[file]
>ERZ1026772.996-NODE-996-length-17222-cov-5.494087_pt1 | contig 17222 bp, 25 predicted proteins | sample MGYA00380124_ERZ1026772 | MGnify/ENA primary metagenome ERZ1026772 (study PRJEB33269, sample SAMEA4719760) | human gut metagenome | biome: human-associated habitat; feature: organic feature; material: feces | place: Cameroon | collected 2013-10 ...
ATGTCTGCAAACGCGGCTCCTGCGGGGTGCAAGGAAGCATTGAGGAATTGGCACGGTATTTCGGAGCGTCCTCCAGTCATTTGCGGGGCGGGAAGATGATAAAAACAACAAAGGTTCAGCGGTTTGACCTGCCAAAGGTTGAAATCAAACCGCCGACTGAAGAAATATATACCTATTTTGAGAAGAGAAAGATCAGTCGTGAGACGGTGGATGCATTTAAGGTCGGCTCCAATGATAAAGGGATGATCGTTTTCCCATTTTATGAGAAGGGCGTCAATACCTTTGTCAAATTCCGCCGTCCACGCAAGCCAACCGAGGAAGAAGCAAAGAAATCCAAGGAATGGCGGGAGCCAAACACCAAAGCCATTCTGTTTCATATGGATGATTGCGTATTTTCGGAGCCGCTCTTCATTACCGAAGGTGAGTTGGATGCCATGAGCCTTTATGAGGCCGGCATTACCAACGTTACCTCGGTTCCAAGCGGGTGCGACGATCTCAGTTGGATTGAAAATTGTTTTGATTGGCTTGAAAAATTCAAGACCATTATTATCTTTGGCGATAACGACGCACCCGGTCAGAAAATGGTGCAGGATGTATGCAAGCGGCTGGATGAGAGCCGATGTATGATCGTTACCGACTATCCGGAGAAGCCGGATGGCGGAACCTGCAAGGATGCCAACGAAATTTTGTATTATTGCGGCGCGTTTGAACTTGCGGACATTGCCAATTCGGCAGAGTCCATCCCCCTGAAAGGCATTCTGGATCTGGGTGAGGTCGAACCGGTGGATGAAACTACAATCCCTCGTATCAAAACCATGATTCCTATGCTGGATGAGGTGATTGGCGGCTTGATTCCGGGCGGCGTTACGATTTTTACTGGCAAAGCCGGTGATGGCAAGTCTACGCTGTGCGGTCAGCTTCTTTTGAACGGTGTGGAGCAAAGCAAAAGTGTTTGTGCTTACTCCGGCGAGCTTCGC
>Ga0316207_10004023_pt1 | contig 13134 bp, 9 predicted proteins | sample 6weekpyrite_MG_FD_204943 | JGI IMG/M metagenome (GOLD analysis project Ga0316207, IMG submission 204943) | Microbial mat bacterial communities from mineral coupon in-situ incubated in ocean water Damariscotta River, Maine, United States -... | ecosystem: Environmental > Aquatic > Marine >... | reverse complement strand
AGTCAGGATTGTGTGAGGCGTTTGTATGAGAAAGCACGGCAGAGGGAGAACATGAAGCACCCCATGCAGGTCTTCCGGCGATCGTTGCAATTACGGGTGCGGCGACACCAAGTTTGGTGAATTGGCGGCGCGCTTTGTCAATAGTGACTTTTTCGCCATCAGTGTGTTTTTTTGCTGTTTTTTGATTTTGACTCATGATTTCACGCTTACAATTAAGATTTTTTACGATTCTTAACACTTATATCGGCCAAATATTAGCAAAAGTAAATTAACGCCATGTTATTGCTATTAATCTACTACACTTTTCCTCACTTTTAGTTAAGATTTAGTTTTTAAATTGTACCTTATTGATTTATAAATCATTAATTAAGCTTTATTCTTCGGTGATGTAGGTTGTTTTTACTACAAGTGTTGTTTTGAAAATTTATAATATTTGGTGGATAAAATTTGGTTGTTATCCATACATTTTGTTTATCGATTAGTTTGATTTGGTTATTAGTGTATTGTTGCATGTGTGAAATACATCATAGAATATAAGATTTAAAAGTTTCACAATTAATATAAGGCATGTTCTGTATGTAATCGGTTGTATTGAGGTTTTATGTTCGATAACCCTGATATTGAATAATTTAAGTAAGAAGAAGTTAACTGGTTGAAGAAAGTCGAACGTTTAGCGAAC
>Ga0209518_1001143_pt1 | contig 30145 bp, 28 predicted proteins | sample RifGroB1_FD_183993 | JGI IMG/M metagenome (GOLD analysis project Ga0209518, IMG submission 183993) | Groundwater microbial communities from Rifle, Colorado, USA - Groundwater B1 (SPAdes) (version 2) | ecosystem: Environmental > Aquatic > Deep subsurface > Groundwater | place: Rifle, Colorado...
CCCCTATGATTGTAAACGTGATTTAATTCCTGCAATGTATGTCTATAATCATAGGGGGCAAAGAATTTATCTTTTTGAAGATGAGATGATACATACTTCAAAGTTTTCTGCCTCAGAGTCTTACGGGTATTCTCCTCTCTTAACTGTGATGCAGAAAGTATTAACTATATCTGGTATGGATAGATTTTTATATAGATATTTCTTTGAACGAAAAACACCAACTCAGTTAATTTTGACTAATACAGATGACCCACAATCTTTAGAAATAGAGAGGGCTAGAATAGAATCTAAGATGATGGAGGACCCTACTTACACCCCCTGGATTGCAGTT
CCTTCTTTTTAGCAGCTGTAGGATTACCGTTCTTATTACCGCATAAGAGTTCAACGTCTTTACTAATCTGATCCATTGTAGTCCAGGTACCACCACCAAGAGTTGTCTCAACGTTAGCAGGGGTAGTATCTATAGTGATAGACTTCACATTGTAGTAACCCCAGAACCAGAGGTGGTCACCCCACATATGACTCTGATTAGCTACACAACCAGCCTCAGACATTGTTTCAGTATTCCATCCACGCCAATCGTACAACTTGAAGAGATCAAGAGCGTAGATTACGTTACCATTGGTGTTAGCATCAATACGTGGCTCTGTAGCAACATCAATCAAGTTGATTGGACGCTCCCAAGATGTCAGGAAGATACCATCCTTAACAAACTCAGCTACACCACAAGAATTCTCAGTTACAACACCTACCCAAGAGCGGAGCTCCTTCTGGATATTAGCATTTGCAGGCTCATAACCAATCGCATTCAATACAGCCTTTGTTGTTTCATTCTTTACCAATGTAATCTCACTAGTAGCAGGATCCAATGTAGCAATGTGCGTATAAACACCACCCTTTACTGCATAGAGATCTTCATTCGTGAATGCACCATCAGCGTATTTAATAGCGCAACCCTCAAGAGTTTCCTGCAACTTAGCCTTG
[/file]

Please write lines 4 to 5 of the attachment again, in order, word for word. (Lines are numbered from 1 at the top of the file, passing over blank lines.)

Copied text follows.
AGTCAGGATTGTGTGAGGCGTTTGTATGAGAAAGCACGGCAGAGGGAGAACATGAAGCACCCCATGCAGGTCTTCCGGCGATCGTTGCAATTACGGGTGCGGCGACACCAAGTTTGGTGAATTGGCGGCGCGCTTTGTCAATAGTGACTTTTTCGCCATCAGTGTGTTTTTTTGCTGTTTTTTGATTTTGACTCATGATTTCACGCTTACAATTAAGATTTTTTACGATTCTTAACACTTATATCGGCCAAATATTAGCAAAAGTAAATTAACGCCATGTTATTGCTATTAATCTACTACACTTTTCCTCACTTTTAGTTAAGATTTAGTTTTTAAATTGTACCTTATTGATTTATAAATCATTAATTAAGCTTTATTCTTCGGTGATGTAGGTTGTTTTTACTACAAGTGTTGTTTTGAAAATTTATAATATTTGGTGGATAAAATTTGGTTGTTATCCATACATTTTGTTTATCGATTAGTTTGATTTGGTTATTAGTGTATTGTTGCATGTGTGAAATACATCATAGAATATAAGATTTAAAAGTTTCACAATTAATATAAGGCATGTTCTGTATGTAATCGGTTGTATTGAGGTTTTATGTTCGATAACCCTGATATTGAATAATTTAAGTAAGAAGAAGTTAACTGGTTGAAGAAAGTCGAACGTTTAGCGAAC
>Ga0209518_1001143_pt1 | contig 30145 bp, 28 predicted proteins | sample RifGroB1_FD_183993 | JGI IMG/M metagenome (GOLD analysis project Ga0209518, IMG submission 183993) | Groundwater microbial communities from Rifle, Colorado, USA - Groundwater B1 (SPAdes) (version 2) | ecosystem: Environmental > Aquatic > Deep subsurface > Groundwater | place: Rifle, Colorado...